A senior staff nurse who sexually harassed a junior colleague and molested her was sentenced to two weeks’ jail on Wednesday (23 May).
Mo Ruhong, a 36-year-old Singaporean, had earlier pleaded guilty to one count of molesting the 28-year-old woman and one count of insulting her modesty. Two other counts of molest were taken into consideration for his sentencing. Mo and the woman were working in the same hospital, which cannot be named.
Mo had been working at the hospital for 13 years whereas the woman, whose name is under gag order, started working as a health attendant there in November 2016.
The relationship between the two was cordial for half a year but Mo started to act inappropriately towards the woman sometime between June and July last year.
On 11 July last year, the woman was tasked to clean the staff changing room of the ward when Mo approached her from behind. He held onto her shoulders and turned her around. With his face near hers, he said, “Come, I kiss you.”
The woman pushed Mo away and said that she would complain to a supervisor if he were to repeat his actions.
Two weeks later, in the pantry, Mo tapped the woman on the buttocks once with the back of his hand, prompting the woman to shout at him. He also brushed his hand across her waist in the tea room on another occasion.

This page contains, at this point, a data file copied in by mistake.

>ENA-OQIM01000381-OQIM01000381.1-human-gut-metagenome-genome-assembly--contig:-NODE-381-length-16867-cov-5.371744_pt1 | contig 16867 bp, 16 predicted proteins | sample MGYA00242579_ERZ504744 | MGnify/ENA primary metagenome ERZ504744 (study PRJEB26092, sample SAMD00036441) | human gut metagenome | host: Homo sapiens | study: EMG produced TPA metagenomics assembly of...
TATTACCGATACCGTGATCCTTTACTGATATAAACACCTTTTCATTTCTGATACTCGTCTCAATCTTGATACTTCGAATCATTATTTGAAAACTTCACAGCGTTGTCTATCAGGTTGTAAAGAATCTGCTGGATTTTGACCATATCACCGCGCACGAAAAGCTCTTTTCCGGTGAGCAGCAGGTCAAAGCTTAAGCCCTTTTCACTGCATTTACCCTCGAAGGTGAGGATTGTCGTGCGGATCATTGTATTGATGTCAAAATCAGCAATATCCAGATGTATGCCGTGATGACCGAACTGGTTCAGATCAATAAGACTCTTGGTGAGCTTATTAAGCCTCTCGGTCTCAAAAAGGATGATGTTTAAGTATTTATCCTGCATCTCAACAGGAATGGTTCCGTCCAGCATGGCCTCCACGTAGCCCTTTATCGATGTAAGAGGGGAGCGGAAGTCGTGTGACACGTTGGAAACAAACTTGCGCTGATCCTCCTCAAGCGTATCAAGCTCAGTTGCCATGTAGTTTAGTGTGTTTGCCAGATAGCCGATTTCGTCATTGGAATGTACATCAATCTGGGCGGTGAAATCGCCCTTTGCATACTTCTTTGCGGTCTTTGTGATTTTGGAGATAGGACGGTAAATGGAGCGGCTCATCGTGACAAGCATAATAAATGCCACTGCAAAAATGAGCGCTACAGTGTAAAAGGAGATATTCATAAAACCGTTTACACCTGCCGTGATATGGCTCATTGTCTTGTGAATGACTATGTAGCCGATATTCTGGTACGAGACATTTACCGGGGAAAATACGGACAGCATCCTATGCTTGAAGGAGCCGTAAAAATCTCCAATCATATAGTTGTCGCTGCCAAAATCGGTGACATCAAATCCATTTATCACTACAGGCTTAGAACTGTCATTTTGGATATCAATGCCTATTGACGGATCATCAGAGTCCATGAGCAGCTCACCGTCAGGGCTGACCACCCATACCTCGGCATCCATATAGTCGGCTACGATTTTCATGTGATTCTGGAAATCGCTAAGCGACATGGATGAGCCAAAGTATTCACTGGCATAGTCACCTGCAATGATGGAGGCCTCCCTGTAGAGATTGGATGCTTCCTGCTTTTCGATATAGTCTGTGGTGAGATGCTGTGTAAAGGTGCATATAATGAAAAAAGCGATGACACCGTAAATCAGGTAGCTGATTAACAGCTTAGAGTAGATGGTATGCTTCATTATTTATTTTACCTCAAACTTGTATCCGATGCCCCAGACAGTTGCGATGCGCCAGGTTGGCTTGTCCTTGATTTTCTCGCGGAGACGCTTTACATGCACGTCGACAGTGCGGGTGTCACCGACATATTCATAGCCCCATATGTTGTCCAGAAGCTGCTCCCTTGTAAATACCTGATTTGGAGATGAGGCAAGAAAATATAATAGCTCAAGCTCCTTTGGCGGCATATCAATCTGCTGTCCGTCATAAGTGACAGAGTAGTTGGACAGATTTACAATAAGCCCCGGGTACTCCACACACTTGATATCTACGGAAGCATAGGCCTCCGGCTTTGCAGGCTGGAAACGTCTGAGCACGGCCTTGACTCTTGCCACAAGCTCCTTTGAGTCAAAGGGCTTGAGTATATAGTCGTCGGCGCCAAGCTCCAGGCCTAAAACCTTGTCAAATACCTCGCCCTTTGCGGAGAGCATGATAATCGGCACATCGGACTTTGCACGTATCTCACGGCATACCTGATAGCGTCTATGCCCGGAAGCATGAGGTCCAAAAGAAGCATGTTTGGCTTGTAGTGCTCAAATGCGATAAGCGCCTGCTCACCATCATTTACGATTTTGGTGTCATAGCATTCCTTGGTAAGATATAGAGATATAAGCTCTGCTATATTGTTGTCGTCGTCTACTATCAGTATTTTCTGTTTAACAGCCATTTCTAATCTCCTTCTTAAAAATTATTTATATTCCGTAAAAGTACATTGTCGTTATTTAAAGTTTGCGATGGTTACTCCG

On 9 September, at around 6.30pm, Mo called the woman over and told her that he liked her buttocks. He added that “it (looked) like a circle” while doing a cupping motion with his hands. Disgusted by his words, the woman walked away.
The woman told her manager about Mo’s actions two days later but decided to lodge a police report on 23 September as she felt that it was unfair that the hospital wanted her to change wards.
Passing sentence on Mo, District Judge Shaiffudin Saruwan said that Mo was in a position of seniority and that the victim would have felt stress in having to report to him. The judge felt that Mo’s claim that he thought he could take liberties with the woman was “disingenuous”.
“I fail to see how you can have that impression despite having been told ‘No’ by the victim a few times,” he said.
“In a conservative society like Singapore, you should know better and know there are some lines you cannot cross.”
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